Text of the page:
Celebrities have been involved in politics for decades -- but in recent years, it seems that when celebrities get into the ring, they get pretty beat up.
This morning, actor Michael J. Fox reacted to Rush Limbaugh's accusation he exaggerated the symptoms of his Parkinson's disease in a Democratic campaign ad.
"I don't want to react personally to these attacks," Fox told ABC's George Stephanopoulos. "It's pointless, it's silly. It's like getting in a fight with a bully. You're not going to change his mind. You're just probably going to get a nose bleed. So why bother? But make no mistake, it hurts."
On his radio show, "bully" Limbaugh said Fox's "moving all around and shaking" was "purely an act."
Fox was stunned to hear Limbaugh's accusation.
"When I heard that response, I was like, "What, are you kidding me?," he said.
Fox may have been caught off guard, because while celebrities have been pushing political causes for decades, they are usually treated with more respect than the politicians they support.
For years, Hollywood has given a hand to Democrats. Humphrey Bogart stumped for FDR, Harry Belafonte for JFK, and Warren Beatty for George McGovern.
Many Republicans -- even Ronald Reagan, who knew both worlds -- stayed relatively quiet about celebrity liberalism.
But Mark Halperin, ABC's political director and author of "The Way to Win," said the gloves have now come off.
"Conservatives under George W. Bush," Halperin said, "have basically said to Hollywood liberals, 'We're calling you out. No more free ride. You come after us, we're coming after you."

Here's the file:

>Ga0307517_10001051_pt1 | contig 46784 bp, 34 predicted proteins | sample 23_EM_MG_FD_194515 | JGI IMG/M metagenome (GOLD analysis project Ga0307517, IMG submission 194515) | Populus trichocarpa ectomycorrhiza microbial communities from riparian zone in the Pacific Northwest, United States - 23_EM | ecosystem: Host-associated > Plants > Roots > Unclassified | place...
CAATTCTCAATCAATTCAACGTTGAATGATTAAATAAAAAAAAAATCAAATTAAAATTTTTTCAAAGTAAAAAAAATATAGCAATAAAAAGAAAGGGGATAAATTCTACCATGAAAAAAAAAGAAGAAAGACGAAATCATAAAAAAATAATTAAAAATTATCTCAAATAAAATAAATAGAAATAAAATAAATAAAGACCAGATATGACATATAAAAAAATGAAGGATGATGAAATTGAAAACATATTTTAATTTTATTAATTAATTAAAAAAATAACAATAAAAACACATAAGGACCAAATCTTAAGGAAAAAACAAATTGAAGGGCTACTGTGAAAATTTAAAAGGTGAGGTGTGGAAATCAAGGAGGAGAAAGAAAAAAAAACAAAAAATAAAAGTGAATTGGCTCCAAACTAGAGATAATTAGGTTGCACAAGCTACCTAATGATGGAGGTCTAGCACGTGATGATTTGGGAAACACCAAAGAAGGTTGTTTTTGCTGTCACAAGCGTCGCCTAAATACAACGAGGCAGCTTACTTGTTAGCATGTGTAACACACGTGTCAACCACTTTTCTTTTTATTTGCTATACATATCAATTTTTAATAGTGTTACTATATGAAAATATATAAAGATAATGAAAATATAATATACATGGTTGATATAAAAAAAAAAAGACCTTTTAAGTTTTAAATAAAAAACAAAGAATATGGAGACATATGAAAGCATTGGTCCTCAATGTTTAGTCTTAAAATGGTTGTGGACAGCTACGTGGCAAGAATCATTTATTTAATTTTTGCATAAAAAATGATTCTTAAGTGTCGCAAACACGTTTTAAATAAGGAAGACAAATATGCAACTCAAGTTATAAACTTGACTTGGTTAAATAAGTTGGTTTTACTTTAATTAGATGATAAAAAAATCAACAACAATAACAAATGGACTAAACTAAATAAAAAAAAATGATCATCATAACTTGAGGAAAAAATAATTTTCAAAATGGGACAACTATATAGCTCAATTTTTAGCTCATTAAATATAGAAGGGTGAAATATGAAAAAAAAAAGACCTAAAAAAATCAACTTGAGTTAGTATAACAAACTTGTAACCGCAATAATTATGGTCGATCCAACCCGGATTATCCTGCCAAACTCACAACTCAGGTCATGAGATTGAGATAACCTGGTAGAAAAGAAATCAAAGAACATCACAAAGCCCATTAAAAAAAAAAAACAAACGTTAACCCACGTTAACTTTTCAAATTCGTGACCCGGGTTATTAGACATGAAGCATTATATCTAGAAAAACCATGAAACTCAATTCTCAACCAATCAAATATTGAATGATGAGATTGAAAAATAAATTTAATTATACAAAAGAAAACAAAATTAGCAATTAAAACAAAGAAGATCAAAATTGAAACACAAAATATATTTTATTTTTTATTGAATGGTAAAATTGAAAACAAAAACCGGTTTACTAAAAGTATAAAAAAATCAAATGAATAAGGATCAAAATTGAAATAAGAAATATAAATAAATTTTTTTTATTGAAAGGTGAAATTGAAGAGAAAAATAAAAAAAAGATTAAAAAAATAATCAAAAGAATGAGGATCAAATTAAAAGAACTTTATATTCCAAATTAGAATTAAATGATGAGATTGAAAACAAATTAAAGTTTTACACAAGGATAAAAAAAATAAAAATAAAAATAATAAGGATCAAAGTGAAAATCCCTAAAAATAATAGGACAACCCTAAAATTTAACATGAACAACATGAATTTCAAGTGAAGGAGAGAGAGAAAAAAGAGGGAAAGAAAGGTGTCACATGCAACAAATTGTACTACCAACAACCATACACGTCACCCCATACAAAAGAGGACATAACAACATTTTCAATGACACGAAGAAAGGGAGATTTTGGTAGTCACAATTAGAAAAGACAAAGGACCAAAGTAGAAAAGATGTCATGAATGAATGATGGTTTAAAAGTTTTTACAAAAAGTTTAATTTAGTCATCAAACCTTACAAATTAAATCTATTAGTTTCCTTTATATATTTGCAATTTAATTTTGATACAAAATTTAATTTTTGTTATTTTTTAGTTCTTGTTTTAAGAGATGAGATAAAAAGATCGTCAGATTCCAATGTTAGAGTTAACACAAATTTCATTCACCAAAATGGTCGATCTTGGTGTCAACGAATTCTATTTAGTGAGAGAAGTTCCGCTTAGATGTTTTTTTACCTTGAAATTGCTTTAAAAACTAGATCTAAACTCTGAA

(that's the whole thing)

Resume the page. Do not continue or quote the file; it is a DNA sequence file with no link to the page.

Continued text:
Dixie Chicks singer Natalie Maines set off a storm of Republican outrage when she announced, right before the start of the Iraq war, that she was embarrassed "George W. Bush is from Texas", her home state.
The president later addressed her comment on NBC News.
"They shouldn't have their feelings hurt just because some people don't want to buy their records when they speak out," Bush said. "You know, freedom is a two-way street."
In a scene from the Dixie Chicks' new movie, "Shut Up and Sing," Maines reacts to the comment by referring to the president with a curse word.
ABC's Dan Harris asked Maines if she regretted her initial comment about being ashamed of the president.
"No way. No, I do not regret it. I stand by it," she said.
Maines isn't the only celebrity to throw a verbal punch at Bush. In 2004, Senator John Kerry held a fundraiser where celebrities called the president a liar and a thug.
"I'm frightened by Bush, if you want to know the truth," said actor Chevy Chase.
At the event, Kerry voiced his support for their outrage, saying, "Every performer tonight, in their own way … conveyed to you the heart and soul of our country."
In doing so, he gave the president a made-to-order talking point.
"The other day, my opponent said when he was with some entertainers from Hollywood that they were the heart and soul of America," Bush said.
Republicans do have their own celebrity backers, including Wayne Newton, Bo Derek and Jim Caviezel, who played Jesus in the movie "The Passion of the Christ."
Caviezel is playing a prominent role now, too. He's featured in a political ad that responds to Fox's controversial ad.